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Mystery Carbon Monoxide (CO) threat resolved

Hackney Homes have recently investigated a spate of carbon monoxide (CO) alarms going off in tenants’ homes, which highlighted a CO threat from an unexpected source.

October 2010

In a bid to safeguard their tenants, Hackney Homes purchased and installed CO alarms for their properties. They discovered that the alarms were being triggered by certain cooking methods and the hardware that was being used, not faulty appliances which are the usual cause.

Blane Judd, Chief Executive of The Chartered Institute of Plumbing and Heating Engineering (CIPHE) explained, "Carbon Monoxide is produced when fossil fuels (such as gas oil or charcoal) are burned without sufficient ventilation and can result in severe sickness and death. The investigation carried out by Hackney Homes showed that the use of large cooking pans was causing some burners to be starved of air, causing a dangerous level of CO to be produced."

The CIPHE offers some advice. As well as installing a CO detector The CIPHE in conjunction with Carbon Monoxide Awareness Ltd. recommends using ventilated rings or supports over gas hobs to ensure adequate air circulation whilst cooking. They also advise against the use of tin foil lining in the 'drip tray' as this can interfere with air flow.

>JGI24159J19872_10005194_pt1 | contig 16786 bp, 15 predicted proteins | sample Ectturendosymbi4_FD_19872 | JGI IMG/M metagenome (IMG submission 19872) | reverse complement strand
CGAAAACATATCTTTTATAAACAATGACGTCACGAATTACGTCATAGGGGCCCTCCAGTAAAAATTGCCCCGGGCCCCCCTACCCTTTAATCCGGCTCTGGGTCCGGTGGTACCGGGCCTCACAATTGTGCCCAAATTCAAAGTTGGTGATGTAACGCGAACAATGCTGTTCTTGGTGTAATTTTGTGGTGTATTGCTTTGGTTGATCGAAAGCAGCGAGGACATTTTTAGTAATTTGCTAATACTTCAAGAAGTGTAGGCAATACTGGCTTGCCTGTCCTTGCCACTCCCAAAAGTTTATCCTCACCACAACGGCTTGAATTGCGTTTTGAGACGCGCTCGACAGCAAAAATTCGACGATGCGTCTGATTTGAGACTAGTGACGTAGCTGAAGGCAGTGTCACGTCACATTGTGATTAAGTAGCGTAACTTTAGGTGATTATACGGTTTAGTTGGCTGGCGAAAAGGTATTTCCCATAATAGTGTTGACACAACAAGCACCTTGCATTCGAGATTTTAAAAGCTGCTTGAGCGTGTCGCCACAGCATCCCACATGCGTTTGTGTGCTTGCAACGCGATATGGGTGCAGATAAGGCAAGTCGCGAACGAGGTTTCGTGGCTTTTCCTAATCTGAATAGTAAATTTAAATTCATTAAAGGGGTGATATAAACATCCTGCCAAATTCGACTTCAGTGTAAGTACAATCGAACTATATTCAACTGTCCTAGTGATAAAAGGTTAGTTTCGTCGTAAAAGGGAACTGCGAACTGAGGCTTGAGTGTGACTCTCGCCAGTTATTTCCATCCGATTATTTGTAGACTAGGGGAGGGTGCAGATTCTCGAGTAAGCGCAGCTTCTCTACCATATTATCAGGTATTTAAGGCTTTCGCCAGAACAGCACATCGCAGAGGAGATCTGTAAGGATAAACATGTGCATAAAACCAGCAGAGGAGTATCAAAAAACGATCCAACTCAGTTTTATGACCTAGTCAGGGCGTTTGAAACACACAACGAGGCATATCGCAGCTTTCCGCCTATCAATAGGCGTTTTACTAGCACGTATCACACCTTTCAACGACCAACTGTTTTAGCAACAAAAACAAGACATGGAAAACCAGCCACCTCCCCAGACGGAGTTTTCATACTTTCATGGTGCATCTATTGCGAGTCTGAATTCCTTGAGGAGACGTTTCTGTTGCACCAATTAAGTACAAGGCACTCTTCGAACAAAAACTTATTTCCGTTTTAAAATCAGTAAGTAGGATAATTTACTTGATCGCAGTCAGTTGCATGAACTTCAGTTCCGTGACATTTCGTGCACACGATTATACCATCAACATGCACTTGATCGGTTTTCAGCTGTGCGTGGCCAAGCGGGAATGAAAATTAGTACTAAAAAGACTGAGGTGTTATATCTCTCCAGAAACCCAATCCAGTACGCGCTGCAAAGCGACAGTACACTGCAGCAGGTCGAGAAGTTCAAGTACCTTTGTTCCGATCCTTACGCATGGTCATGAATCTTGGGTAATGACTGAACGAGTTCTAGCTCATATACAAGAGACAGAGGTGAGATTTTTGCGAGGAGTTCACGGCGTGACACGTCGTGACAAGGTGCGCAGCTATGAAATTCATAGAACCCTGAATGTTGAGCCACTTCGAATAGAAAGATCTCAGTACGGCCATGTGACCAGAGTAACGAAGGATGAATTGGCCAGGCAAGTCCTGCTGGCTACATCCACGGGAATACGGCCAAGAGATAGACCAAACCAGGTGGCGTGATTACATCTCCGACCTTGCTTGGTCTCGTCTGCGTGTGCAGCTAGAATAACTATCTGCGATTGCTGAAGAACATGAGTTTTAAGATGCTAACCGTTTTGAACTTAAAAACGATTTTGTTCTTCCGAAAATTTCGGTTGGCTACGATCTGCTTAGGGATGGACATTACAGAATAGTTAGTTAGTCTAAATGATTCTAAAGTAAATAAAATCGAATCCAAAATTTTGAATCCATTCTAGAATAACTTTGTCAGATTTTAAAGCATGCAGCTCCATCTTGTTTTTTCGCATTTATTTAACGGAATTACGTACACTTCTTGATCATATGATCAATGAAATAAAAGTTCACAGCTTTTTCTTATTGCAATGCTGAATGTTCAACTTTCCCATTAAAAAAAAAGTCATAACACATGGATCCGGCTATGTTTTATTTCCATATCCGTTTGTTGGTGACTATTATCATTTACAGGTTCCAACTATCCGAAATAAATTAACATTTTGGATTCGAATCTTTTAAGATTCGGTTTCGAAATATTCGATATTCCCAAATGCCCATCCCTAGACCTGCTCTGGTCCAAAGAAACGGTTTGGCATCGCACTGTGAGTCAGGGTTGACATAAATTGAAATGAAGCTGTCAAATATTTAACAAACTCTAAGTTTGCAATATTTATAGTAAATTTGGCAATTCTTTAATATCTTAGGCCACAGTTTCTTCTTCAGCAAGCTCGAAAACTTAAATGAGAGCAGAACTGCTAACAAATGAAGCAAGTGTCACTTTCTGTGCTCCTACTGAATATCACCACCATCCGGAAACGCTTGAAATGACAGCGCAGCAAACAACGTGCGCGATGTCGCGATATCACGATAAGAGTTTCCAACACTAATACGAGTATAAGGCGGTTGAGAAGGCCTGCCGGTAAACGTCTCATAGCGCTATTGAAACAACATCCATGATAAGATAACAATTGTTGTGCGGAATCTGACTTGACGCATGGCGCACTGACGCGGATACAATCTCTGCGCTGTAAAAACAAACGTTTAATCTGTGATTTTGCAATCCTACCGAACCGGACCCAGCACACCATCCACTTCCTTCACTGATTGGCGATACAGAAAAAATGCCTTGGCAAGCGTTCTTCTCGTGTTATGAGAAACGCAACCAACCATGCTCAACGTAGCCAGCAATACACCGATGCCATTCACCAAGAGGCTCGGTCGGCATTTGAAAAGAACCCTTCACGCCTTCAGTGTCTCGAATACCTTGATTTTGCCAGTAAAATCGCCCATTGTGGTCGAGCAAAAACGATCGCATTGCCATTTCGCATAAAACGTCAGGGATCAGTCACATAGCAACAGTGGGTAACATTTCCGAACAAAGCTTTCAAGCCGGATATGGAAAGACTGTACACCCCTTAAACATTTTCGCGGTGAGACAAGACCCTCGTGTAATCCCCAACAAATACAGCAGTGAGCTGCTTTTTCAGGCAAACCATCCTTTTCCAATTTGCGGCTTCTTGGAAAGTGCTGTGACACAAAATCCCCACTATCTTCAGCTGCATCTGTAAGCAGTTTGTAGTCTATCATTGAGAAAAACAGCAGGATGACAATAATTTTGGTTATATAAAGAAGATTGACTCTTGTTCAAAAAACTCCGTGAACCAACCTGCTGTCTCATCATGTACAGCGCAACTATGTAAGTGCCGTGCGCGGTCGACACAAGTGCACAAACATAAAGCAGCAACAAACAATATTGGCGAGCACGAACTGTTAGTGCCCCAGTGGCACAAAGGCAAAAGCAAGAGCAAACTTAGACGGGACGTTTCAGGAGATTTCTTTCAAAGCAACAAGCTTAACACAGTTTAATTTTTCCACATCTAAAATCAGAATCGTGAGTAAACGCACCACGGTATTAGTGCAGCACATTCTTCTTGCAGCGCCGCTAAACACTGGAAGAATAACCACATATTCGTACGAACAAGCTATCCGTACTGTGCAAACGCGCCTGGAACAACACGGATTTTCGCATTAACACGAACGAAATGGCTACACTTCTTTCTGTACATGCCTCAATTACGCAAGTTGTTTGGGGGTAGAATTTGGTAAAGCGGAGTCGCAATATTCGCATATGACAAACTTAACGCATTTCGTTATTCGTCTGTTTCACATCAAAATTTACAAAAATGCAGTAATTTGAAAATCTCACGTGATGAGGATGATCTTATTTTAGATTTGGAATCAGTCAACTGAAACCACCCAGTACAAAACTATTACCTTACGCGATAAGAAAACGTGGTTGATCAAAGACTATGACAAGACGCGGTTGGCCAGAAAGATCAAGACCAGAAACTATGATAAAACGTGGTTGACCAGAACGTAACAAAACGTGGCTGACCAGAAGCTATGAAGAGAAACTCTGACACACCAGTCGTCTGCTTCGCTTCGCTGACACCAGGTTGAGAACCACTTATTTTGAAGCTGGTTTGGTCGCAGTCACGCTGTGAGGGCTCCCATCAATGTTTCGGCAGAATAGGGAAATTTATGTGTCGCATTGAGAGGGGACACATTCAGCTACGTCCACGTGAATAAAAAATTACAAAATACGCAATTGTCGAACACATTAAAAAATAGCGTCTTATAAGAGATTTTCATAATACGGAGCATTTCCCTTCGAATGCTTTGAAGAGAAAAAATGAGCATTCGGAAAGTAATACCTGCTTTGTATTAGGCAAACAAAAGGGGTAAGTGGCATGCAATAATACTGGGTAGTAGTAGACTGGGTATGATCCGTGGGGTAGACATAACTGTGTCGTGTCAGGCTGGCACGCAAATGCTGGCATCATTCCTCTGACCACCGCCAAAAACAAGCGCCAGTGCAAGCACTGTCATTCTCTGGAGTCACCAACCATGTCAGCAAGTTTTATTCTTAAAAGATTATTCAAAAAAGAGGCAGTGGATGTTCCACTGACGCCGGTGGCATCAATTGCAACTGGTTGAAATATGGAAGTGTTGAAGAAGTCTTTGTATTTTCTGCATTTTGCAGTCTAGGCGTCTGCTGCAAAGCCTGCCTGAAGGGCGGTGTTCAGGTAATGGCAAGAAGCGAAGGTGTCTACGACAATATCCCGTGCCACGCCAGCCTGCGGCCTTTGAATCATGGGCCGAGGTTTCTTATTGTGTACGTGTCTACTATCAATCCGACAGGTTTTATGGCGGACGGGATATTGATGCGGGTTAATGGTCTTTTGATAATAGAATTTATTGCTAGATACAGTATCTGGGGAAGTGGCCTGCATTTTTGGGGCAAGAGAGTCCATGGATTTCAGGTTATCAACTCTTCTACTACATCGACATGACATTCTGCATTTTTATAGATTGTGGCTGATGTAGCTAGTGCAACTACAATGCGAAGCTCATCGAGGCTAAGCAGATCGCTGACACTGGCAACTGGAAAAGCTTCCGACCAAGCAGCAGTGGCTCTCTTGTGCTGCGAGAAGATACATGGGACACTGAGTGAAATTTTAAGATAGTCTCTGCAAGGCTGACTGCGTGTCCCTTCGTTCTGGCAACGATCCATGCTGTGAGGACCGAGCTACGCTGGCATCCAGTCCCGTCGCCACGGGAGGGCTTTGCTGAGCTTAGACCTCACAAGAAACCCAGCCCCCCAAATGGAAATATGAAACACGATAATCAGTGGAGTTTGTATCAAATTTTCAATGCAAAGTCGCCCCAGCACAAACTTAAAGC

Blane added, "The installation of CO detectors is a positive and proactive step towards safeguarding public health. Recent research in Hong Kong has revealed that prolonged or frequent exposure to low or medium levels of CO can result in medical conditions arising. In addition, we know that CO in higher quantities causes profound sickness and death. Hackney Homes are to be commended for their use of CO detector alarms and we hope they will soon be in common use throughout the UK."

Norman Barrs, Managing Director of Henry Hardy Builders and a member of the Chartered Institute of Plumbing and Heating Engineers (CIPHE) has further advice. "There should be a CO detector in EVERY room where there is a gas appliance. They are easy to fit and use."